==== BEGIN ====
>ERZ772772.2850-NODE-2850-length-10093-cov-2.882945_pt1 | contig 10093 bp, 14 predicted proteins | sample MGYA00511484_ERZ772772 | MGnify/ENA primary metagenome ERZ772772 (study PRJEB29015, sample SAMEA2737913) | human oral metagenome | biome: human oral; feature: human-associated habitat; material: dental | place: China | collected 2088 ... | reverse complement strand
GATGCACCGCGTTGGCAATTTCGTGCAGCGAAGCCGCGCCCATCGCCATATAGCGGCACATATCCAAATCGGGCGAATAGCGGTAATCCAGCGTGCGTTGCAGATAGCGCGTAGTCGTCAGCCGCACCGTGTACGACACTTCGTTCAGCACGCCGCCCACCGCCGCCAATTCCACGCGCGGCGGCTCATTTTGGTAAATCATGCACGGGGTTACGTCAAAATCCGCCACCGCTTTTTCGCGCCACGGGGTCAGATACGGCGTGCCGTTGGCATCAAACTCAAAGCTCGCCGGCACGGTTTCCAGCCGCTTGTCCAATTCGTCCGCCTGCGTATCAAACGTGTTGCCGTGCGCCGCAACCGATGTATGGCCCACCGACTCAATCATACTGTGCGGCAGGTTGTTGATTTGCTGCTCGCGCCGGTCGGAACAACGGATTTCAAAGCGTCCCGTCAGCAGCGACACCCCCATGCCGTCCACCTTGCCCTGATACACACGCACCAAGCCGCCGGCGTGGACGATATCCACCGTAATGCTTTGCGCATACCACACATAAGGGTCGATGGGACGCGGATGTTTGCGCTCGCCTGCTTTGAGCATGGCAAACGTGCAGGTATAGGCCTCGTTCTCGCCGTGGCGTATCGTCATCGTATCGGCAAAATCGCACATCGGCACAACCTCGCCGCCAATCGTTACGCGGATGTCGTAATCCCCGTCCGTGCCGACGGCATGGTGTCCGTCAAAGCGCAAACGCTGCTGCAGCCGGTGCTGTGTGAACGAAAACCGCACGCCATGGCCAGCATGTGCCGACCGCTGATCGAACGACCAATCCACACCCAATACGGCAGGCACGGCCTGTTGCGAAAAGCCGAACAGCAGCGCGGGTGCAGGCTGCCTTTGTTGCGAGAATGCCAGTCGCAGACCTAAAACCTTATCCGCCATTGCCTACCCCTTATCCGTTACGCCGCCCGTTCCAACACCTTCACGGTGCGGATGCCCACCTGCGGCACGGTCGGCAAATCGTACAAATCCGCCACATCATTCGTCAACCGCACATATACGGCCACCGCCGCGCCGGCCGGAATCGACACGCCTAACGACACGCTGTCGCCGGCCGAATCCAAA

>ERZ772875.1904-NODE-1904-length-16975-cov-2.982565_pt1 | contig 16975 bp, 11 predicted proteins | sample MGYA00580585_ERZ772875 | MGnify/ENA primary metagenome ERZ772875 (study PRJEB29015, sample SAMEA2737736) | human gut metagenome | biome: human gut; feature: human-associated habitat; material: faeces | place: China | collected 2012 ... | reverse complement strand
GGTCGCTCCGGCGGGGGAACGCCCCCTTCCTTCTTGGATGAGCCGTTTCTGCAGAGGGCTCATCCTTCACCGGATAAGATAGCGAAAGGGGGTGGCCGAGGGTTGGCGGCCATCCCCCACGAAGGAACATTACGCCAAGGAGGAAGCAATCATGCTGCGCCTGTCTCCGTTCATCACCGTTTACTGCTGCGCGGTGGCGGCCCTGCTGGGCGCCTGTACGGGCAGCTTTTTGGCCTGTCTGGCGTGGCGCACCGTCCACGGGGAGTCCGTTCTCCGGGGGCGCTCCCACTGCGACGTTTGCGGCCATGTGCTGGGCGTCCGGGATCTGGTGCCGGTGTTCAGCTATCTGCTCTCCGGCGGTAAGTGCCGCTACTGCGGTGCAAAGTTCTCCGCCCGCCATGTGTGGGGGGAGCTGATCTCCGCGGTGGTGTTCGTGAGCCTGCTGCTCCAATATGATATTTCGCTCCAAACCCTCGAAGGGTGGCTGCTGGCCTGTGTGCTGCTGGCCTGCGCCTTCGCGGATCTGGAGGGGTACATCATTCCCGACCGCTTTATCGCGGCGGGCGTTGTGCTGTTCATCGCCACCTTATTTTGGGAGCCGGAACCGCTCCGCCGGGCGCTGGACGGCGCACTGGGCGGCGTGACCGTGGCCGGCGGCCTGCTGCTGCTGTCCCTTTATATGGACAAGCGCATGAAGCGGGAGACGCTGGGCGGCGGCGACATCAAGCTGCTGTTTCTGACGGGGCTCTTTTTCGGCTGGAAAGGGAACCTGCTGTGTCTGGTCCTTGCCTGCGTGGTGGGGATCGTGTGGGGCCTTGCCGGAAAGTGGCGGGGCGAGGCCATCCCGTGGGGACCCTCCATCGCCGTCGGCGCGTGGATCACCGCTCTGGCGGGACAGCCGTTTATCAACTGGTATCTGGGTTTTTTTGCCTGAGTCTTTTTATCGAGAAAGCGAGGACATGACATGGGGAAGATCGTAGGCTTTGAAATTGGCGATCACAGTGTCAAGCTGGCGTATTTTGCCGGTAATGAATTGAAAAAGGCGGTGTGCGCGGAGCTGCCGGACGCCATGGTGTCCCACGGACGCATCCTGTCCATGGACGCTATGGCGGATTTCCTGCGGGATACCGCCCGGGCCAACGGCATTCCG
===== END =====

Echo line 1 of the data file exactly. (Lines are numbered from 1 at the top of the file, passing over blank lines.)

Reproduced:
>ERZ772772.2850-NODE-2850-length-10093-cov-2.882945_pt1 | contig 10093 bp, 14 predicted proteins | sample MGYA00511484_ERZ772772 | MGnify/ENA primary metagenome ERZ772772 (study PRJEB29015, sample SAMEA2737913) | human oral metagenome | biome: human oral; feature: human-associated habitat; material: dental | place: China | collected 2088 ... | reverse complement strand